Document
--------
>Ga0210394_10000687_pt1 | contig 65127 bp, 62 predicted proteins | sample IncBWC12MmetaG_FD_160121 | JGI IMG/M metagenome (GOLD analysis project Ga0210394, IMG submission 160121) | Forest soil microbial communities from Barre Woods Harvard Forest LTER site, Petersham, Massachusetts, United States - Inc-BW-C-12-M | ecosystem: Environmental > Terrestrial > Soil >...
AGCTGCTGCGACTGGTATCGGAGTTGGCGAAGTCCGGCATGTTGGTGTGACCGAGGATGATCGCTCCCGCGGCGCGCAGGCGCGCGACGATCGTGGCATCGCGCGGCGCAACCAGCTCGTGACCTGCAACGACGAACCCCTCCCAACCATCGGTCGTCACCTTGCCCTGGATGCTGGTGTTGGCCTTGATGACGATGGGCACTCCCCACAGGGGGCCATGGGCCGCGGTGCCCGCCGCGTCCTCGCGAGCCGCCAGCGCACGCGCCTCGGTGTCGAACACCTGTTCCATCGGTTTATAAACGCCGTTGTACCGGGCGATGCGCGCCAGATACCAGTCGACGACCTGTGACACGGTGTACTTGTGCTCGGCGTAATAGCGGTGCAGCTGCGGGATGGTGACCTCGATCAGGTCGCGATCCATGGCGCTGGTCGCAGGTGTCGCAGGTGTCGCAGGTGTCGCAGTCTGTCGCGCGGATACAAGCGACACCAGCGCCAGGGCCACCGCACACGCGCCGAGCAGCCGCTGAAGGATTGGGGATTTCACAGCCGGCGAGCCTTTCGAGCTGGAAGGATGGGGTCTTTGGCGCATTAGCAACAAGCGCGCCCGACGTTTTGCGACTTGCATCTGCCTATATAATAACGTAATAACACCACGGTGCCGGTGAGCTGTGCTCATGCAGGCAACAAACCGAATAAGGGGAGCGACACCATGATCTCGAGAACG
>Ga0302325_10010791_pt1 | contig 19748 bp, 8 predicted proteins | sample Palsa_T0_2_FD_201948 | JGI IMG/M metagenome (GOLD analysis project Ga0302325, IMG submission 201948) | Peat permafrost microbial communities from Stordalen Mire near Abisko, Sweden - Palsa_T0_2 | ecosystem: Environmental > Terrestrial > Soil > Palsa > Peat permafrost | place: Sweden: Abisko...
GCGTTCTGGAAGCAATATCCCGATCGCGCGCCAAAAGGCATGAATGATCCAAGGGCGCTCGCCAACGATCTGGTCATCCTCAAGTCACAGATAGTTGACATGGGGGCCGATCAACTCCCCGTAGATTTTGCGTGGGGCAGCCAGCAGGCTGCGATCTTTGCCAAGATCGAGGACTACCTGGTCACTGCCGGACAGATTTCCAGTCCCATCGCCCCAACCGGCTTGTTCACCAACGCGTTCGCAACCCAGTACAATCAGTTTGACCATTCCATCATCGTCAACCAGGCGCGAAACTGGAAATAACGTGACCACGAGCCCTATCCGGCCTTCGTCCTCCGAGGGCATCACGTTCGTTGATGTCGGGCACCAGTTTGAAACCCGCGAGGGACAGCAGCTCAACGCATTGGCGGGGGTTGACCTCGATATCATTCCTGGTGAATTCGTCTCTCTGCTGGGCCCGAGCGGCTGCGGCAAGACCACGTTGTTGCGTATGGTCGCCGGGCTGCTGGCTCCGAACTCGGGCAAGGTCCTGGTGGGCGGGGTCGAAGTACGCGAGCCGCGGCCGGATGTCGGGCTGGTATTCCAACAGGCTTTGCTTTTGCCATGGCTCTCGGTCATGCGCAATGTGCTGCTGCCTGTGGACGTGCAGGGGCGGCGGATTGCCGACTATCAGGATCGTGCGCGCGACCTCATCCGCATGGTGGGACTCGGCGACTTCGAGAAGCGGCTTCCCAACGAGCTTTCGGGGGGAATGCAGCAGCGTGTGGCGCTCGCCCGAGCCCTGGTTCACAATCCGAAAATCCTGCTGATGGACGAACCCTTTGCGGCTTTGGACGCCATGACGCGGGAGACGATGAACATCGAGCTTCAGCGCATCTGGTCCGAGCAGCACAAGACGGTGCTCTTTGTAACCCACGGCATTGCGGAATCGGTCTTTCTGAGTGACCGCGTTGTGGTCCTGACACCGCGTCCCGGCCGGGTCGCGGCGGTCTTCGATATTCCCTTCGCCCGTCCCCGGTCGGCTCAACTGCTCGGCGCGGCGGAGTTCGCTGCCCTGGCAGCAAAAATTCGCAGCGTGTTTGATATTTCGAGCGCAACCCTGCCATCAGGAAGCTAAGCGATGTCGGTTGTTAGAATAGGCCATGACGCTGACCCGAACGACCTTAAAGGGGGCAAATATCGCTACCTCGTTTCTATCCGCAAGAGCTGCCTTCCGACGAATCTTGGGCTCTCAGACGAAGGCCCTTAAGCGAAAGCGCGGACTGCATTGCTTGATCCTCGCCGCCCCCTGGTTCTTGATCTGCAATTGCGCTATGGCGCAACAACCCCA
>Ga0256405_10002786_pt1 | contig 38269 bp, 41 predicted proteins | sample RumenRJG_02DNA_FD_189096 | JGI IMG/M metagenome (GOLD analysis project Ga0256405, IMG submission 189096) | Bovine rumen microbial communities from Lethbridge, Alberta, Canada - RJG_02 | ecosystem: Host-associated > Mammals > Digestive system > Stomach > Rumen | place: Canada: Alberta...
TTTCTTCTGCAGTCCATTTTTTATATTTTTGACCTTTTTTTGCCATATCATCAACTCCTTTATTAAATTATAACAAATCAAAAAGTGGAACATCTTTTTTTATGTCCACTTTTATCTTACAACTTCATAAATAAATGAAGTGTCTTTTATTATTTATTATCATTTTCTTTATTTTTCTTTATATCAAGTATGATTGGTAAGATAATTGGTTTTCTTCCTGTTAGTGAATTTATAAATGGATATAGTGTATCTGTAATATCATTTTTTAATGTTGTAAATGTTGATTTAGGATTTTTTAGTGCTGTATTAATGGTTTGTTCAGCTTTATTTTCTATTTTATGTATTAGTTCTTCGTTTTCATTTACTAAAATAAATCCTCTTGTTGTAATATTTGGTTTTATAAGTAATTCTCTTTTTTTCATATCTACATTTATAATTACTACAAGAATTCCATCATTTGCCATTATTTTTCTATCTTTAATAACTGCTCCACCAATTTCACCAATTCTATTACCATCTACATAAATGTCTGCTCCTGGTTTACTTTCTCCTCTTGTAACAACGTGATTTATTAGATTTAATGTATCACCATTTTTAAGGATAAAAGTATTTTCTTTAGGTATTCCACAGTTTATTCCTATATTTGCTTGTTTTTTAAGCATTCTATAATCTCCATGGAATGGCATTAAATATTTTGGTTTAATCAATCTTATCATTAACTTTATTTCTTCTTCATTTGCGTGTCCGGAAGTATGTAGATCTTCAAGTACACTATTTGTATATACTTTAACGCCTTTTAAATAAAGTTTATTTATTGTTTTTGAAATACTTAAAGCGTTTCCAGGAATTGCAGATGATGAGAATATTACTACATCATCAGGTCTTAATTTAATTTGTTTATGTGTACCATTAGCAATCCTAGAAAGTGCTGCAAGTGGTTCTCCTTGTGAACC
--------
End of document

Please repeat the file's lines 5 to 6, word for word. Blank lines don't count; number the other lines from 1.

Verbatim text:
>Ga0256405_10002786_pt1 | contig 38269 bp, 41 predicted proteins | sample RumenRJG_02DNA_FD_189096 | JGI IMG/M metagenome (GOLD analysis project Ga0256405, IMG submission 189096) | Bovine rumen microbial communities from Lethbridge, Alberta, Canada - RJG_02 | ecosystem: Host-associated > Mammals > Digestive system > Stomach > Rumen | place: Canada: Alberta...
TTTCTTCTGCAGTCCATTTTTTATATTTTTGACCTTTTTTTGCCATATCATCAACTCCTTTATTAAATTATAACAAATCAAAAAGTGGAACATCTTTTTTTATGTCCACTTTTATCTTACAACTTCATAAATAAATGAAGTGTCTTTTATTATTTATTATCATTTTCTTTATTTTTCTTTATATCAAGTATGATTGGTAAGATAATTGGTTTTCTTCCTGTTAGTGAATTTATAAATGGATATAGTGTATCTGTAATATCATTTTTTAATGTTGTAAATGTTGATTTAGGATTTTTTAGTGCTGTATTAATGGTTTGTTCAGCTTTATTTTCTATTTTATGTATTAGTTCTTCGTTTTCATTTACTAAAATAAATCCTCTTGTTGTAATATTTGGTTTTATAAGTAATTCTCTTTTTTTCATATCTACATTTATAATTACTACAAGAATTCCATCATTTGCCATTATTTTTCTATCTTTAATAACTGCTCCACCAATTTCACCAATTCTATTACCATCTACATAAATGTCTGCTCCTGGTTTACTTTCTCCTCTTGTAACAACGTGATTTATTAGATTTAATGTATCACCATTTTTAAGGATAAAAGTATTTTCTTTAGGTATTCCACAGTTTATTCCTATATTTGCTTGTTTTTTAAGCATTCTATAATCTCCATGGAATGGCATTAAATATTTTGGTTTAATCAATCTTATCATTAACTTTATTTCTTCTTCATTTGCGTGTCCGGAAGTATGTAGATCTTCAAGTACACTATTTGTATATACTTTAACGCCTTTTAAATAAAGTTTATTTATTGTTTTTGAAATACTTAAAGCGTTTCCAGGAATTGCAGATGATGAGAATATTACTACATCATCAGGTCTTAATTTAATTTGTTTATGTGTACCATTAGCAATCCTAGAAAGTGCTGCAAGTGGTTCTCCTTGTGAACC